Friday, February 13, 2009

Idaho first must do for itself


Economic illiteracy and common sense always have been failings among many U.S. politicians, from city hall to the U.S. Capitol. Budget decisions too often are made to mollify voters rather than serve bigger needs of a larger community.

However, conflicting examples of budget decisions that could have a widespread effect on the state's future popped up this week in Idaho's capital city.

First, state Tax Commission Chairman Royce Chigbrow made one of those knee-jerk bureaucratic decisions that's totally self-defeating: As part of a mandate to trim spending, his agency laid off and furloughed 58 auditors and collectors that together generated $7.5 million annually in tax revenues. The staff reductions "saved" the agency $1.1 million.

That's lousy math—losing a net $6.4 million in revenue to the state. Chigbrow should reverse his decision.

Second, Gov. Butch Otter has proposed a bold tax plan to repair and improve Idaho's dreadful roads and bridges.

By raising the 25-cent-per-gallon fuel tax two cents and increasing registration fees across the board on vehicles of all types, Otter's five-year program eventually would generate $174 million per year.

Before taxpayers gag in astonishment, they should pause and reflect on Otter's persuasive rationale.

Deserting his past no-new-tax philosophy, a wiser Gov. Otter commendably explained: "We can't build this state and make the decisions we need to make on infrastructure on unfulfilled promises."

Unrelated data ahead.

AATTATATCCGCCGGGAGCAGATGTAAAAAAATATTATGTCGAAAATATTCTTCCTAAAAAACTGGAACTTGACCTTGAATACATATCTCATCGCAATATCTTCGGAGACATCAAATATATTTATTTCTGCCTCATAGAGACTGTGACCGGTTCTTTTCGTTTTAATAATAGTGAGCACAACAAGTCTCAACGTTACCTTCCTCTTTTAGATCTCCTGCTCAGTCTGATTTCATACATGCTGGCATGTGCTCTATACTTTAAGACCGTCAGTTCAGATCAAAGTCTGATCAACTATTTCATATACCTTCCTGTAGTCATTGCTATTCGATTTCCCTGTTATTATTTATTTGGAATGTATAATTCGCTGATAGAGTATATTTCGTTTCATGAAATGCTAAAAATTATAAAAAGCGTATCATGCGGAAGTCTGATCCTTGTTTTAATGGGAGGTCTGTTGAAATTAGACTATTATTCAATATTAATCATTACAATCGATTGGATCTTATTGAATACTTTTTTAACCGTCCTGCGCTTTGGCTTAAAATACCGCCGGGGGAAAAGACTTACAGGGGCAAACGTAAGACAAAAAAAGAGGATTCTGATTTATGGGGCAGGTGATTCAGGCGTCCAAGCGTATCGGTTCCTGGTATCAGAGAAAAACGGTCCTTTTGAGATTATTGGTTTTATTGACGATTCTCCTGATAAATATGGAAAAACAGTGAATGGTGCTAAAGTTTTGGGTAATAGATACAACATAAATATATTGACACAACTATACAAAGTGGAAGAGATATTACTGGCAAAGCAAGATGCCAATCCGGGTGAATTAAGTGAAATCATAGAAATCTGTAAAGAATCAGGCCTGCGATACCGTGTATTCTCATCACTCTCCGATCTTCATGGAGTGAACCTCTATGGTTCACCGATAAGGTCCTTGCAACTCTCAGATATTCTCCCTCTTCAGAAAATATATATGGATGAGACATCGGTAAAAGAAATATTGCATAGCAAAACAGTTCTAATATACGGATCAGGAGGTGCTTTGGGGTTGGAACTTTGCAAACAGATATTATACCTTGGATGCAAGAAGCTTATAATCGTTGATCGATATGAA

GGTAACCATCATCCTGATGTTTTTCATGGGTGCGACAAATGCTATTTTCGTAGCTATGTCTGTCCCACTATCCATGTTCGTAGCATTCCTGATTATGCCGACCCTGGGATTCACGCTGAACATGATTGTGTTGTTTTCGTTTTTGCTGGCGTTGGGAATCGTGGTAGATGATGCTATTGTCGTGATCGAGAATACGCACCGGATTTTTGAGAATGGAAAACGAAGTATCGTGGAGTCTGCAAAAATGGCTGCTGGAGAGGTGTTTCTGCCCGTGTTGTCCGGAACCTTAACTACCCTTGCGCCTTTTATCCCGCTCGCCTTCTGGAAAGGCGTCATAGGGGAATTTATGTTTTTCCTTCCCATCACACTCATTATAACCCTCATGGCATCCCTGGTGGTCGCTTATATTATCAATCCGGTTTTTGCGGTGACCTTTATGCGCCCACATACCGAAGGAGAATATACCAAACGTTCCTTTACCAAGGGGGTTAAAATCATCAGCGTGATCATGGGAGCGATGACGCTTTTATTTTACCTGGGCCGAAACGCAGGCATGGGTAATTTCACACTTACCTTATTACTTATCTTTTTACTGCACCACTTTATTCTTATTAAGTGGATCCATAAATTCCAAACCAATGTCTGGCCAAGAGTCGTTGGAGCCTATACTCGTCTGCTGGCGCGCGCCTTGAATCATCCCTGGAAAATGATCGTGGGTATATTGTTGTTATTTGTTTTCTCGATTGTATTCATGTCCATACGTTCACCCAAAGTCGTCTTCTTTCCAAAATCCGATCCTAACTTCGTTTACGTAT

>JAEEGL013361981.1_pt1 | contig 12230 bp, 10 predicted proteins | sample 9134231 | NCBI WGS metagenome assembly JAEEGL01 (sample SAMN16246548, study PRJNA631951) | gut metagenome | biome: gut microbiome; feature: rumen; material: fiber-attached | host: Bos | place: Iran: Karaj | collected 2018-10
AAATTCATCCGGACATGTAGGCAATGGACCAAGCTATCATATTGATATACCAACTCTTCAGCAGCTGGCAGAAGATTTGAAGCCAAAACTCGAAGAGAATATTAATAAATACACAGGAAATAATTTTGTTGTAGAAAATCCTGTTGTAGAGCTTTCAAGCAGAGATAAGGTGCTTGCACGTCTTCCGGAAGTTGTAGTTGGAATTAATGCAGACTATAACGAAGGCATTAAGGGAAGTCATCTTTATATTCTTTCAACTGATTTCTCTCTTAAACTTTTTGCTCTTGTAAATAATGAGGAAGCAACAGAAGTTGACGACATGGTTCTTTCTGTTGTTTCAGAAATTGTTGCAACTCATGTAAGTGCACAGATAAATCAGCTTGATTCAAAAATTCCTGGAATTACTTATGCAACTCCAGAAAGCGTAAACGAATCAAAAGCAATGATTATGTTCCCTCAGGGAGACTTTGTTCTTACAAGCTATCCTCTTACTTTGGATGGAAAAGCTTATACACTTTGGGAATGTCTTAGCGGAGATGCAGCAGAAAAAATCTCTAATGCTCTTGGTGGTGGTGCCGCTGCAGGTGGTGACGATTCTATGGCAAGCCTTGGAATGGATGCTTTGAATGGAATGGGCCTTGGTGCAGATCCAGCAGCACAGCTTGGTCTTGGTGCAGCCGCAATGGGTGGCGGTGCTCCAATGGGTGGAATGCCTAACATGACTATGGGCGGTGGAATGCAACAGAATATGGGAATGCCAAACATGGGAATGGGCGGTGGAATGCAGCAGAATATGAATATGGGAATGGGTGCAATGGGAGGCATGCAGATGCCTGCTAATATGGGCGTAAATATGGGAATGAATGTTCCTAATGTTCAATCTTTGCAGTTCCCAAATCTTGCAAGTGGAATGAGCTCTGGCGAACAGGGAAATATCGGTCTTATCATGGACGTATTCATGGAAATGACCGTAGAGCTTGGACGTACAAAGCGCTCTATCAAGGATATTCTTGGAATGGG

Put in coarser terms, Idaho's future can't be built on decrepit, dangerous, neglected roads that are the backbone of commerce and daily life.

Poorly maintained and inadequate roads ultimately are more expensive to taxpayers than improvements. Crumbling surfaces reduce gas mileage. Unsafe roads cause accidents that lead to costly investigations, injury, loss of life and court proceedings.

Finally, if state legislators are too timid to follow Gov. Otter's lead and foresight, and instead knuckle under to shortsighted taxpayer objections, conditions of roads will only worsen—and when catch-up improvements finally get underway, the costs will be exponentially higher and more objectionable to taxpayers.

It's pay now or later.

And there's this advice from Pocatello Mayor Roger Chase, a former state Democratic lawmaker, who supports Otter's tax plan. "We raised the gas tax 10 cents (in 1996) and six months later, nobody remembered it."

In time, some of the federal stimulus funds may ease the cost of Idaho's road projects. Meanwhile, waiting and hoping isn't an option. Idaho must begin by doing for itself.




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